Dragonfly or Damselfly Both groups have a very long abdomen, two pairs of wings and both are predators. Dragonflies are large and have a stout build; damselflies of smaller and have a slight build. The eyes of the dragonfly usually touch in the centre, the damselfly’s are separate. The damselfly usually rests with its wings along its body, the dragonfly with its wings spread to either side.
On a warm summer’s day, the water’s edge is populated with damselflies hunting, mating, and laying eggs. The damselfly is a predator which consumes flies, mosquitoes, and other small insects.
There are about two dozen different species of damselflies in British Columbia, but I don’t know how many of these can be seen around the Lake. So far, I have only seen one: (what I think is) the Tule Bluet (Enallagma carunculatum). Mind you, it has variations: while the male is blue and black, the female is usually yellowish and black, and the juvenile lacks colour. I am still waiting to see my second species.
This material is under development. The species identification should be considered tentative.
This is a bluet, a common damselfly in BC. This is probably a Tule Bluet: it favours both the open lakeshores and marshes around the Lake.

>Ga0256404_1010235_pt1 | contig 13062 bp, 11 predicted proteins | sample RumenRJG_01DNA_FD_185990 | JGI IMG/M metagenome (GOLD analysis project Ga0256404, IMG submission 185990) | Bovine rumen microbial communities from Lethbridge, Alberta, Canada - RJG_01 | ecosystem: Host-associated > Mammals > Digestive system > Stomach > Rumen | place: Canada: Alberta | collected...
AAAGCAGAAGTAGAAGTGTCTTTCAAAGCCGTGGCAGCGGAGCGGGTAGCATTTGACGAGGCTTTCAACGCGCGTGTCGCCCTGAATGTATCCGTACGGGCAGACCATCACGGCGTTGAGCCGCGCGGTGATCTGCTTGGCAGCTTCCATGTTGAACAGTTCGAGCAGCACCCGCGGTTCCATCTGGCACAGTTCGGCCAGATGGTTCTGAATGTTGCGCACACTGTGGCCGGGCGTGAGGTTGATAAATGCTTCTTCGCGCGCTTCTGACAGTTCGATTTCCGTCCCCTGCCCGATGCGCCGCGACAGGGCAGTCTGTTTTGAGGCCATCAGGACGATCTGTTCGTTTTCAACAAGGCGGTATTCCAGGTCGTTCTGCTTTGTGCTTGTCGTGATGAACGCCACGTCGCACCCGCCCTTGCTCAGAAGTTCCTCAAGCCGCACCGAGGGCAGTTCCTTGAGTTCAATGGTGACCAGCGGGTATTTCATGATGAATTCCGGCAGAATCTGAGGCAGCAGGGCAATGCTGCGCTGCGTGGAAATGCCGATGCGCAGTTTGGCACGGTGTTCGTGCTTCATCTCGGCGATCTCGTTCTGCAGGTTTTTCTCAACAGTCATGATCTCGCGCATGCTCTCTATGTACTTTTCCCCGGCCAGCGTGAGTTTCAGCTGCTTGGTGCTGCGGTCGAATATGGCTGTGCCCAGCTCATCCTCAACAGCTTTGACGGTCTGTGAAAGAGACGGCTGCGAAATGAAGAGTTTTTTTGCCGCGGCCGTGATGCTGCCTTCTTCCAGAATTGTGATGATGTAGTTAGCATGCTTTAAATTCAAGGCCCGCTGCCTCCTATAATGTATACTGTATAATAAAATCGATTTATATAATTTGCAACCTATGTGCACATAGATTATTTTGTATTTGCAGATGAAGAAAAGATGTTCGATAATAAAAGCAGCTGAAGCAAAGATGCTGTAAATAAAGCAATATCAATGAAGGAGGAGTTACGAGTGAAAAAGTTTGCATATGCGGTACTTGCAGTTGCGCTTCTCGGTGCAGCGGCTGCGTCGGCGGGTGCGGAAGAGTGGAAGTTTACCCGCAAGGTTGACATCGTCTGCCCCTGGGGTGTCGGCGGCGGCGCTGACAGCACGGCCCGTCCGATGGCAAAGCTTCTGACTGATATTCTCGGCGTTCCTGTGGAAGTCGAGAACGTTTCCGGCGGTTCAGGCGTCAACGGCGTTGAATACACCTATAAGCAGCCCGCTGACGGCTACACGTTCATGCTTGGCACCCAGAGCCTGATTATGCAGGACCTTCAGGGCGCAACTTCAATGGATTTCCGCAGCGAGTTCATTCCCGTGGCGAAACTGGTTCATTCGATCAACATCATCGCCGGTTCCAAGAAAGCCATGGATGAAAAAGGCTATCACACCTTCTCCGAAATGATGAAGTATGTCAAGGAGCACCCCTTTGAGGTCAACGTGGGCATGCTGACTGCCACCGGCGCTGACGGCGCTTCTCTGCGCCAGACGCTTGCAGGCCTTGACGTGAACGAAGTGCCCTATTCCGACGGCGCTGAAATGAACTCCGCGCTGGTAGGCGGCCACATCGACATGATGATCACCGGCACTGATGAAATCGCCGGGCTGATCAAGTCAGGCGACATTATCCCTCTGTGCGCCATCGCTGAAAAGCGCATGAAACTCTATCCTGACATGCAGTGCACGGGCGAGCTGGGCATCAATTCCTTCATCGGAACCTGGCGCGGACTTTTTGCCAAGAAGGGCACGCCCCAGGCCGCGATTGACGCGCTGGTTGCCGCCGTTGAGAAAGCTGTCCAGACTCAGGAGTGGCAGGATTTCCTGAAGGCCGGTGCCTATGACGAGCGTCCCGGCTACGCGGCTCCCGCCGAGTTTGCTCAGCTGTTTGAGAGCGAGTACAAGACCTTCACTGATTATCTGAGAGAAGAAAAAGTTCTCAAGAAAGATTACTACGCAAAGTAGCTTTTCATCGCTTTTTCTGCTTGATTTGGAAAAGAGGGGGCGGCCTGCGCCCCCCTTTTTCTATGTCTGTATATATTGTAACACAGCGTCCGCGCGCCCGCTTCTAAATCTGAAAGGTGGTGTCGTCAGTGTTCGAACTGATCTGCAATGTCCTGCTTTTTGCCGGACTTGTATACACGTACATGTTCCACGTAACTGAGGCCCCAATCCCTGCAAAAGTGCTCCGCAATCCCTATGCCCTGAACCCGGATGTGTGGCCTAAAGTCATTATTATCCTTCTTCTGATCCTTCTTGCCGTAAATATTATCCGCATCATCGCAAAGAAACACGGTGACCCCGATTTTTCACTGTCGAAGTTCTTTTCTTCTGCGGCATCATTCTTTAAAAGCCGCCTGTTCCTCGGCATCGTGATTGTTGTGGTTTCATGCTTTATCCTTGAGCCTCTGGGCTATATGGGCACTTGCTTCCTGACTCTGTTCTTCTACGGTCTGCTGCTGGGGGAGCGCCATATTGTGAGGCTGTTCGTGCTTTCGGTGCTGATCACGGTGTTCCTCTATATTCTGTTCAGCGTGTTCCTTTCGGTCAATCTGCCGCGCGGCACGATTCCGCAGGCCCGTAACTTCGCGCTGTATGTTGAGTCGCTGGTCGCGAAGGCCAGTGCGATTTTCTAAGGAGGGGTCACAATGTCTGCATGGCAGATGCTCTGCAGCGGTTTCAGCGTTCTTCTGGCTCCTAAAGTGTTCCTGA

While many bluets have a blue and black abdomen, the Tule Bluet is distinctive in showing more black than blue on the middle abdomen segments.
When the adult emerges from the larval stage it initially lacks colouring and is said to be immature, or a juvenile.
This immature damselfly appears to have the same banding as the Tule Bluet, but the clear regions have yet to gain colour.
Late August is the time to watch damselflies along the shore. Most of them are preoccupied with finding a mate.
Prior to mating the male uses his claspers to hold the female by the back of the neck. If she is interested, she brings the end of her abdomen around to the base of his (see below). The female’s colour is varable, but usually brownish or yellowish.
This pair of bluets are mating. They are in the wheel position: the (blue) male clasps the (yellowish) female by the back of the neck. The female arches her abdomen up to receive the sperm.
Information from Living Landscapes: The Dragonflies of the Columbia Basin (includes damselflies).